Applications by 2 Christian preachers to speak in Singapore rejected, both had denigrated other faiths

Home Affairs and Law Minister K. Shanmugam speaking at the Institute of Policy Studies forum on Friday (Sept 8). He had cited the case of two foreign Christian preachers who were barred from entering Singapore due to their Islamophobic teachings.
Home Affairs and Law Minister K. Shanmugam speaking at the Institute of Policy Studies forum on Friday (Sept 8). He had cited the case of two foreign Christian preachers who were barred from entering Singapore due to their Islamophobic teachings.ST PHOTO: NG SOR LUAN

SINGAPORE - Two foreign Christian preachers have had their applications to speak in Singapore rejected due to their offensive comments towards other religions, the Ministry of Home Affairs (MHA) said on Friday (Sept 8).

The Manpower Ministry, in consultation with MHA, rejected the bids for short-term work passes that are required for them to preach in Singapore.

"Both preachers had made denigrating and inflammatory comments of other religions," the MHA said in a statement, issued after Home Affairs and Law Minister K. Shanmugam cited the denials at a forum earlier in the day.

"They were very Islamophobic in their statements outside of Singapore, and we decided we will ban them," Mr Shanmugam had said.

One of the preachers had described Allah as "a false god" and called for prayers for those "held captive in the darkness of Islam". This preacher also referred to Buddhists by a Hebrew word that meant "lost, lifeless, confused and spiritually barren" people, the MHA statement noted.

The other preacher had referred to "the evils of Islam" and "the malevolent nature of Islam and Mohammed".

He also said that Islam is "not a religion of peace" and that it is "an incredibly confused religion", interested in "world domination" and "a religion based on… adhering to uncompromising and cruel laws often focused on warfare and virtual slavery".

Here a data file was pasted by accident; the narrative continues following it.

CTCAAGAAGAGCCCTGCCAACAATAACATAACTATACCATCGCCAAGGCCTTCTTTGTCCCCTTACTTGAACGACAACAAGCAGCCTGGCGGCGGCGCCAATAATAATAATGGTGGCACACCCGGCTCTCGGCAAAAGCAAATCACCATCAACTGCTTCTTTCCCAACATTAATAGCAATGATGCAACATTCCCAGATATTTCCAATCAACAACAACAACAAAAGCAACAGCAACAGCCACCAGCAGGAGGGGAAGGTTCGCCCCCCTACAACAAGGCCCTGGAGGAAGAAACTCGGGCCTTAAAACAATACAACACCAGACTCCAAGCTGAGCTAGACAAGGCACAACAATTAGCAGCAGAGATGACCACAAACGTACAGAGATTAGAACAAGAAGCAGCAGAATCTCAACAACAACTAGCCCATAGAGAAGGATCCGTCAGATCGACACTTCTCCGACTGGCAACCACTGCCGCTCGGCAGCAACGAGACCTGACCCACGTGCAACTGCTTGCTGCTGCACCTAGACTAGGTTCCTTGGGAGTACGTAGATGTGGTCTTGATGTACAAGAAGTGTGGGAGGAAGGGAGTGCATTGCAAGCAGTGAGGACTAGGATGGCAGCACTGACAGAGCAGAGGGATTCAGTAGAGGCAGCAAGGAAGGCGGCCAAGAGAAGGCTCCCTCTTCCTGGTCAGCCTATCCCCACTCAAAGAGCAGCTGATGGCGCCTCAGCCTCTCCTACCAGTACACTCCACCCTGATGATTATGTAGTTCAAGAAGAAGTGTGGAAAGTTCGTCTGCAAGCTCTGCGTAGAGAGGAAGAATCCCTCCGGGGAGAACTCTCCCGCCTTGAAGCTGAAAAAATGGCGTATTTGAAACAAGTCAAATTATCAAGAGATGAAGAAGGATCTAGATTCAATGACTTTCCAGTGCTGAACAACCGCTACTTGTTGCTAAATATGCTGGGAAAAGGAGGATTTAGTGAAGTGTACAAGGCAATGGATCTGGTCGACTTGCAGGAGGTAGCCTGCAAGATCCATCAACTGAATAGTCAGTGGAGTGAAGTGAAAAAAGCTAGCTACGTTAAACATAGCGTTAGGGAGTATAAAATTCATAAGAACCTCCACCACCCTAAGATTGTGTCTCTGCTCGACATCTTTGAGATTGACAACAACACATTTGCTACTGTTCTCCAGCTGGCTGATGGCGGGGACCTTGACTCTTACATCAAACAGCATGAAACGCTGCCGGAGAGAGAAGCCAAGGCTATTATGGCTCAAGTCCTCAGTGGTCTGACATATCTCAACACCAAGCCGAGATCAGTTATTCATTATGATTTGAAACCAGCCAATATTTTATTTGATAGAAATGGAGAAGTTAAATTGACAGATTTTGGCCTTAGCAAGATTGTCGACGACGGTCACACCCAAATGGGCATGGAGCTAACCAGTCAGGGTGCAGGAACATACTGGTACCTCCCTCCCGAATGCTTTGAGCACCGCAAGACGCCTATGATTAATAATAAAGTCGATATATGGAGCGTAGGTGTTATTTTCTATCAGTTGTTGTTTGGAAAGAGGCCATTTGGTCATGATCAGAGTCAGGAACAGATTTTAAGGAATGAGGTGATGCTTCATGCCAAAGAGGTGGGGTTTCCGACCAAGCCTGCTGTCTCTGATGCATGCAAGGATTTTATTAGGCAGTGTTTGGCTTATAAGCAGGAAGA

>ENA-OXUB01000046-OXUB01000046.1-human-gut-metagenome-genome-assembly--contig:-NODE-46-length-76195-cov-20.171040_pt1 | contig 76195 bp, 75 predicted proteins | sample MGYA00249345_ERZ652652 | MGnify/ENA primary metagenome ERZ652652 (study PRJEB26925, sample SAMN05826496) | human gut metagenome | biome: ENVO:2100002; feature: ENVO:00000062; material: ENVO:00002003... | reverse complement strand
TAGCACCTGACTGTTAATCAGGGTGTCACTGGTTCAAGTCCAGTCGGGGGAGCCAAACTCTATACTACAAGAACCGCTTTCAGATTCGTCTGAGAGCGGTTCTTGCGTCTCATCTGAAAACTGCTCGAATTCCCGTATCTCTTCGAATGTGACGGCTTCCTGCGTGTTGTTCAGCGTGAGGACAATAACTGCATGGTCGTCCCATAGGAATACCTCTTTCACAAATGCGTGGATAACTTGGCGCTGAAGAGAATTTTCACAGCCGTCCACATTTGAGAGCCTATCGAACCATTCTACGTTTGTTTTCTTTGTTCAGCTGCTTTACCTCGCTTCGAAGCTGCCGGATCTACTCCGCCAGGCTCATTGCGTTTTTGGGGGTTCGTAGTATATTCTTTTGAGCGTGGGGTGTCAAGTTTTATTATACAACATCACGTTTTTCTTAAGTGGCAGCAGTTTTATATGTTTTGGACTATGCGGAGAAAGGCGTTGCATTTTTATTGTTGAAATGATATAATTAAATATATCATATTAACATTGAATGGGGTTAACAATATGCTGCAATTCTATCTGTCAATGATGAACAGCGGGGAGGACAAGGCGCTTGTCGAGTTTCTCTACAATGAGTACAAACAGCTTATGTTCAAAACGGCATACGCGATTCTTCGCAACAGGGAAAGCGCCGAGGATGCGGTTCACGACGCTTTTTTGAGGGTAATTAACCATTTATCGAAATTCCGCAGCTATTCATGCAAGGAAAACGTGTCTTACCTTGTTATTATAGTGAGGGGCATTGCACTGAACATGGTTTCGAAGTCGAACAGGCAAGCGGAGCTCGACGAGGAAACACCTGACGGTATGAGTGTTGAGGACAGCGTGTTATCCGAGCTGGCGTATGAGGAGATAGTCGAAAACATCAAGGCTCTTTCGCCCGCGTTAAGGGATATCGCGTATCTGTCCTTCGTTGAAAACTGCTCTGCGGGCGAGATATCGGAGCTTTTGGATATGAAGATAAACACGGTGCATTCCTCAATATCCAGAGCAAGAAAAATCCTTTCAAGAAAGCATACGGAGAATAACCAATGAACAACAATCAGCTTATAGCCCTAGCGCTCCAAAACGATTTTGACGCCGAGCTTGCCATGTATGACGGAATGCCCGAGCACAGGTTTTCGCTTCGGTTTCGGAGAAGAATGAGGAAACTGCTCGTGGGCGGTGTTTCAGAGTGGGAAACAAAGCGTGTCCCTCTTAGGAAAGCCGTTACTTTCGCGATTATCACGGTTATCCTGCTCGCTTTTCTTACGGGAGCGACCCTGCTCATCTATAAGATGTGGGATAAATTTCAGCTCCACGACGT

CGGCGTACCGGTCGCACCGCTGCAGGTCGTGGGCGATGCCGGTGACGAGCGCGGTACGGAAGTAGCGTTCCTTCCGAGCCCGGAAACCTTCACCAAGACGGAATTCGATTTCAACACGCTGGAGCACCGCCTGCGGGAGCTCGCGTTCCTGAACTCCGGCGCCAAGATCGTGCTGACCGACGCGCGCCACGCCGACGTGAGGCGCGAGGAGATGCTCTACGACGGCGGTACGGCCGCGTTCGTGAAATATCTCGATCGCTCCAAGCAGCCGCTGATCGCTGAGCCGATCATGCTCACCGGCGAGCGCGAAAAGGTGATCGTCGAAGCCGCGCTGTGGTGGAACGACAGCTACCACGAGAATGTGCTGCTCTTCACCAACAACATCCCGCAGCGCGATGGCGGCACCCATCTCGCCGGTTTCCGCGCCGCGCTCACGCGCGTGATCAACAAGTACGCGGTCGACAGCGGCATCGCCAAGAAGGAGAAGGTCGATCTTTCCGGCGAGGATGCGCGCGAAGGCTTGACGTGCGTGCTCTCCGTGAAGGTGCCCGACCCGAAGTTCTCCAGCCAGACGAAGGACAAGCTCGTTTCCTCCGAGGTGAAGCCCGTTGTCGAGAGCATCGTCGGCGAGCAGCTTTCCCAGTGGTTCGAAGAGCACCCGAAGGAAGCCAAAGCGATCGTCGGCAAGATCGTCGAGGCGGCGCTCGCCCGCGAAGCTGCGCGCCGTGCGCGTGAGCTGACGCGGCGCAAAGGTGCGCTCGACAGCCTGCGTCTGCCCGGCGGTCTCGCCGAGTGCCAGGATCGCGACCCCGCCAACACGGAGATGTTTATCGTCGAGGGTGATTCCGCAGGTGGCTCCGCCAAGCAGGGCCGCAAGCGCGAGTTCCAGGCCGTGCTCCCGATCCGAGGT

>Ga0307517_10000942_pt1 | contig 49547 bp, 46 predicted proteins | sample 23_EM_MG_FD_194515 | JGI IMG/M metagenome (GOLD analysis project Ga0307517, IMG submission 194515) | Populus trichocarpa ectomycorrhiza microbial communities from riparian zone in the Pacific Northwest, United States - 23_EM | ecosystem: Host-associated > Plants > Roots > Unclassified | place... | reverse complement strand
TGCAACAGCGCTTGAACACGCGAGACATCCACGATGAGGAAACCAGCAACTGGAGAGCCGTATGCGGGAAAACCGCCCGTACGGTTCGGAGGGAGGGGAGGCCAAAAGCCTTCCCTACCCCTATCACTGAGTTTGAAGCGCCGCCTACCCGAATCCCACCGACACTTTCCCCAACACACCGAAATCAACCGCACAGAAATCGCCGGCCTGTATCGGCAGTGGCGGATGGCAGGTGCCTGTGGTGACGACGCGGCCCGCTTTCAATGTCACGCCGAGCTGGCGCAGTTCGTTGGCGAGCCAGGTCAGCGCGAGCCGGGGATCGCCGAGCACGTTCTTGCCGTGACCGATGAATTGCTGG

The MHA said: "Such teachings are unacceptable in Singapore's multiracial, multi-religious society, and the Government will not allow religious preachers of any faith to run down other religions or spread ill-will among the religions.

"This is to safeguard the social harmony and cohesion that have been painstakingly built up since Singapore's independence," it added.

Mr Shanmugam also disclosed during the forum that the Maintenance of Religious Harmony Act was being reviewed.

MHA said it "is reviewing the need to enhance our legislative provisions to safeguard racial and religious harmony in Singapore. We will give details when the review is completed."

The two preachers had applied for Miscellaneous Work Passes (MWP). These are for foreigners on work assignments shorter than 60 days - including seminar speakers, religious workers or journalists.

A foreigner who wishes to deliver a talk in Singapore that is related to religion, race or politics is required to obtain an MWP, the statement said. The granting of an MWP is "a privilege accorded to a foreigner and not an entitlement", it added.